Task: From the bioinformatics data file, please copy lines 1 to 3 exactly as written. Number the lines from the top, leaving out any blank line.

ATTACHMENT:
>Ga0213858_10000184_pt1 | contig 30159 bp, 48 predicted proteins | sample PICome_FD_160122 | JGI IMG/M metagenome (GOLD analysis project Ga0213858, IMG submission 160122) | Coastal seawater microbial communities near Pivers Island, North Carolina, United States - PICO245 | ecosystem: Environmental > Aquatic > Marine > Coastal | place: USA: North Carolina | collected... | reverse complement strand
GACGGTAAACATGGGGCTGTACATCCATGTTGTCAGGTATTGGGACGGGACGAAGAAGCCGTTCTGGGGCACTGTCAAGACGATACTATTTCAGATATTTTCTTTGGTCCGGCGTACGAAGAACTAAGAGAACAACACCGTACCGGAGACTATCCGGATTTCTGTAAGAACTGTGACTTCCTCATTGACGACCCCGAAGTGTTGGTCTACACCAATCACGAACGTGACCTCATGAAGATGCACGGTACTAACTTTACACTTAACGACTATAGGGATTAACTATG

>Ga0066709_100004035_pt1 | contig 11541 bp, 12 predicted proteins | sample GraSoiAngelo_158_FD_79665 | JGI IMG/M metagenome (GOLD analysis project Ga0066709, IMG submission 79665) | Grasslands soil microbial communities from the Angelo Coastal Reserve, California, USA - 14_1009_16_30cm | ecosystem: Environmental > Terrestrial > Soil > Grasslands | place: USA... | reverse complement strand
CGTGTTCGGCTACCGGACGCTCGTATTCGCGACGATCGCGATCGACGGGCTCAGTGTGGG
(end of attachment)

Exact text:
>Ga0213858_10000184_pt1 | contig 30159 bp, 48 predicted proteins | sample PICome_FD_160122 | JGI IMG/M metagenome (GOLD analysis project Ga0213858, IMG submission 160122) | Coastal seawater microbial communities near Pivers Island, North Carolina, United States - PICO245 | ecosystem: Environmental > Aquatic > Marine > Coastal | place: USA: North Carolina | collected... | reverse complement strand
GACGGTAAACATGGGGCTGTACATCCATGTTGTCAGGTATTGGGACGGGACGAAGAAGCCGTTCTGGGGCACTGTCAAGACGATACTATTTCAGATATTTTCTTTGGTCCGGCGTACGAAGAACTAAGAGAACAACACCGTACCGGAGACTATCCGGATTTCTGTAAGAACTGTGACTTCCTCATTGACGACCCCGAAGTGTTGGTCTACACCAATCACGAACGTGACCTCATGAAGATGCACGGTACTAACTTTACACTTAACGACTATAGGGATTAACTATG

>Ga0066709_100004035_pt1 | contig 11541 bp, 12 predicted proteins | sample GraSoiAngelo_158_FD_79665 | JGI IMG/M metagenome (GOLD analysis project Ga0066709, IMG submission 79665) | Grasslands soil microbial communities from the Angelo Coastal Reserve, California, USA - 14_1009_16_30cm | ecosystem: Environmental > Terrestrial > Soil > Grasslands | place: USA... | reverse complement strand